In general, inflation is relatively low and likely to remain so for quite some time, which has caused some people to ask: is property still a good investment in times of low inflation?
This question was addressed in 1994 in an excellent book entitled Building Wealth in Changing Times by Jan Somers.
Some things have not changed since that time – finance journalism was and is still a mile wide and an inch thick – and as interest rates finally dropped from their sky-high climes of 17% as we entered the 1990s, the press rolled out the predictable headlines. Negative gearing is dead! Property is buried as an investment class!
Somers’ book was a swift and effective rebuttal to the journalists. And over time, her arguments were proven to be exactly right.
Source: Building Wealth in Changing Times, Jan Somers
As Somers points out, the 1960s and 1970s offered a unique opportunity for those who invested in residential property.
The catch, of course, was that banks were not keen to lend for property investment and thus available capital was scarce.In theory, you could easily obtain a capital growth rate in excess of the interest rate and “create wealth from thin air”.
The 1980s presented an altogether different dynamic. High inflation persisted in tandem with high capital growth, but with this came the pain of very high holding costs as interest rates averaged 13.5% across the decade.
Equities-only investors love to argue that owners of property do not move ahead, as when they sell and re-buy property the new acquisition has increased in price as much as the property just sold.
There may be an element of truth in that for homeowners, but not for property investors.
After all, who wouldn’t want to own properties which were bought at last century’s prices? I’m sure that any long-term owner of property would agree that the best properties in any portfolio are those that were bought for a five-figure sum!
Property in times of lower inflation
While the journos declared the idea of borrowing to invest in property to be dead in the early 1990s, Jan Somers, being a mathematician, ran some numbers through a model and presented some compelling evidence to show that, in spite of the headlines, property can still be a fabulous investment in times of lower inflation.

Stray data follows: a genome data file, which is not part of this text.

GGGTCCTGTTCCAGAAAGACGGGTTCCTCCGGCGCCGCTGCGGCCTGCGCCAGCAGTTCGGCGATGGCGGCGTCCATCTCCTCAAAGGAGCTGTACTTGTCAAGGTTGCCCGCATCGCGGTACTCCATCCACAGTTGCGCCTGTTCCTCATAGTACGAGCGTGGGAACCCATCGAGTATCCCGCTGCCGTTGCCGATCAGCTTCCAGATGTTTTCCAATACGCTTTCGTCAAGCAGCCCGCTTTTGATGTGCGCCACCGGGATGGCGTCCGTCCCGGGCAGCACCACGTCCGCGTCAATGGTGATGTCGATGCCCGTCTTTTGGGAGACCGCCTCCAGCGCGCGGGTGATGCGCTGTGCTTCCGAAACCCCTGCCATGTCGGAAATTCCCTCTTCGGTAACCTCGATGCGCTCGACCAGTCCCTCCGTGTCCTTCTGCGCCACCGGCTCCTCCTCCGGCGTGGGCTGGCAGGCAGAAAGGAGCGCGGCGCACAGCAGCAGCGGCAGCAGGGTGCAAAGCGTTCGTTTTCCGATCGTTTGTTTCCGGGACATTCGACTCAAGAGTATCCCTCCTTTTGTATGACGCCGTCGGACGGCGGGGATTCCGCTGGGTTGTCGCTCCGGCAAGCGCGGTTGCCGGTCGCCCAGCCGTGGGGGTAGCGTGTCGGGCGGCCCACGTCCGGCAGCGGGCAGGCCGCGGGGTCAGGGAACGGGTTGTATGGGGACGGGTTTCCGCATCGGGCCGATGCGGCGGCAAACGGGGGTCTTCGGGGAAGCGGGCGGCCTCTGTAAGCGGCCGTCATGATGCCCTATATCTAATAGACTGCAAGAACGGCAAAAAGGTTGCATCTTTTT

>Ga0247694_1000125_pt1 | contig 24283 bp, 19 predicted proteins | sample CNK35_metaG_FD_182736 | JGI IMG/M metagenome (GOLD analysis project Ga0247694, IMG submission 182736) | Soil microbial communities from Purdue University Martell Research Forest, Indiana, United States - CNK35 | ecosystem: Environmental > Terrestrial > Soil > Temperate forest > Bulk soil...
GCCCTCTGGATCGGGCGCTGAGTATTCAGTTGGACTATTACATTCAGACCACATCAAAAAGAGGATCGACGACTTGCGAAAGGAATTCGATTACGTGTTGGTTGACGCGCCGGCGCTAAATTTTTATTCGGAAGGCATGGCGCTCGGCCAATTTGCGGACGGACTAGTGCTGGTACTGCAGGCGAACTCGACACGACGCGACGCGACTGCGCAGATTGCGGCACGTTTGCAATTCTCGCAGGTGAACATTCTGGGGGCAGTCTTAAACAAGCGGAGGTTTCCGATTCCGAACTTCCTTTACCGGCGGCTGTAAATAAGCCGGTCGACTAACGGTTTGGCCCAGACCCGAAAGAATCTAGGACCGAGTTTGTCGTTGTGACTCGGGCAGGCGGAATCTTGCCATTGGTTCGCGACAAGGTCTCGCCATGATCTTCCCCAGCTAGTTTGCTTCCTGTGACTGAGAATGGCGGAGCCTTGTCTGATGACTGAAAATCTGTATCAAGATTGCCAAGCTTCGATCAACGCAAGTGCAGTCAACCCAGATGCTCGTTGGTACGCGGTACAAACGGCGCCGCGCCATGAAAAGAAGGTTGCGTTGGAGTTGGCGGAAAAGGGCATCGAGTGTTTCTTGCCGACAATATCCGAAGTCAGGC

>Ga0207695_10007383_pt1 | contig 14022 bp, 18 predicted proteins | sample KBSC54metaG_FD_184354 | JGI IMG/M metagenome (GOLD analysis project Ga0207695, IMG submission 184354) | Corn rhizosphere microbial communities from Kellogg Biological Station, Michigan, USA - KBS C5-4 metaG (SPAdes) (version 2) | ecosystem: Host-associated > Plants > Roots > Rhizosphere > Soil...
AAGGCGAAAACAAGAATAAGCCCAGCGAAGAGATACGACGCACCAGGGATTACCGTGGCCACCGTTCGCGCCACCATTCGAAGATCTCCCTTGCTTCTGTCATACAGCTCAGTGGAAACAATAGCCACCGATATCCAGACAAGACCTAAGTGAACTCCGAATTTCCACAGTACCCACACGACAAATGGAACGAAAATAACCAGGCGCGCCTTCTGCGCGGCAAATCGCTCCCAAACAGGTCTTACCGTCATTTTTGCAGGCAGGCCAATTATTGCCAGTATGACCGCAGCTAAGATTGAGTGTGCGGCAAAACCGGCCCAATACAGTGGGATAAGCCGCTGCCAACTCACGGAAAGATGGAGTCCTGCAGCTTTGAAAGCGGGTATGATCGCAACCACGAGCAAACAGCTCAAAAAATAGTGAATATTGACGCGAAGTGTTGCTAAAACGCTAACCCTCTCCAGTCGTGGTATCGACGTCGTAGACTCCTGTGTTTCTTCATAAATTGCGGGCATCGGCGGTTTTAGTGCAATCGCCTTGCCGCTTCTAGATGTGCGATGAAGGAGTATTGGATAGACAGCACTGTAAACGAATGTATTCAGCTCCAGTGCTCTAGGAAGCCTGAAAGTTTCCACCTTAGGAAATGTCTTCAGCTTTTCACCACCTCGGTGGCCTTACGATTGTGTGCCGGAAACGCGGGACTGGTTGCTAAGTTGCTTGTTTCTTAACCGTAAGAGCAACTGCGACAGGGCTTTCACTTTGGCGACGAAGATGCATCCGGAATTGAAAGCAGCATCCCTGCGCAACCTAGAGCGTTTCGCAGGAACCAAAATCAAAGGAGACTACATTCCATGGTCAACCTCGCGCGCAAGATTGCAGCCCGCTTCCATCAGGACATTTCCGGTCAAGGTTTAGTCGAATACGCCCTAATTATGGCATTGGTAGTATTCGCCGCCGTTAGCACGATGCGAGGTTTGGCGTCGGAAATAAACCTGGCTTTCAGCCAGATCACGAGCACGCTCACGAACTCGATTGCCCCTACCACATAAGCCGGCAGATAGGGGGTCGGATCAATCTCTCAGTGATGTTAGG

What her figures showed was that in times of lower CPI (inflation) and lower interest rates, the internal rate of return (IRR) on a residential investment property could be remarkably similar to the rates of return achieved when interest rates and inflation are high.
Of course, in the 1980s property investors enjoyed their debt being devalued by high inflation. But offsetting this were high interest rates and holding costs.
The net returns after holding costs on investment in a less inflationary environment can end up being very similar and very appealing.
This is not necessarily hard to do. By investing counter-cyclically in states which have not recently experienced great growth then you can begin to move ahead of the pack.
In fact, the longer I am in the real estate game, the more convinced I become that for the average investor residential investment properties close to the median price present the best opportunity for financial freedom.
A major reason this is that, rightly or wrongly, most investors seem far more attuned to the idea of buying and holding an investment property for the duration of a mortgage than they do riding out manic depressive stock market gyrations.
And while those of us of a more academic bent like to debate the pros and cons of asset classes and risk versus return, residential property remains a fantastic long-term proposition as Australia’s population swells.
Food and shelter form the base of our hierarchy of needs and while some will maintain to the death that the only place to build wealth is in share markets, what really counts is taking decisive action.
Owning a number of investment properties for the long haul is a great option for most investors.
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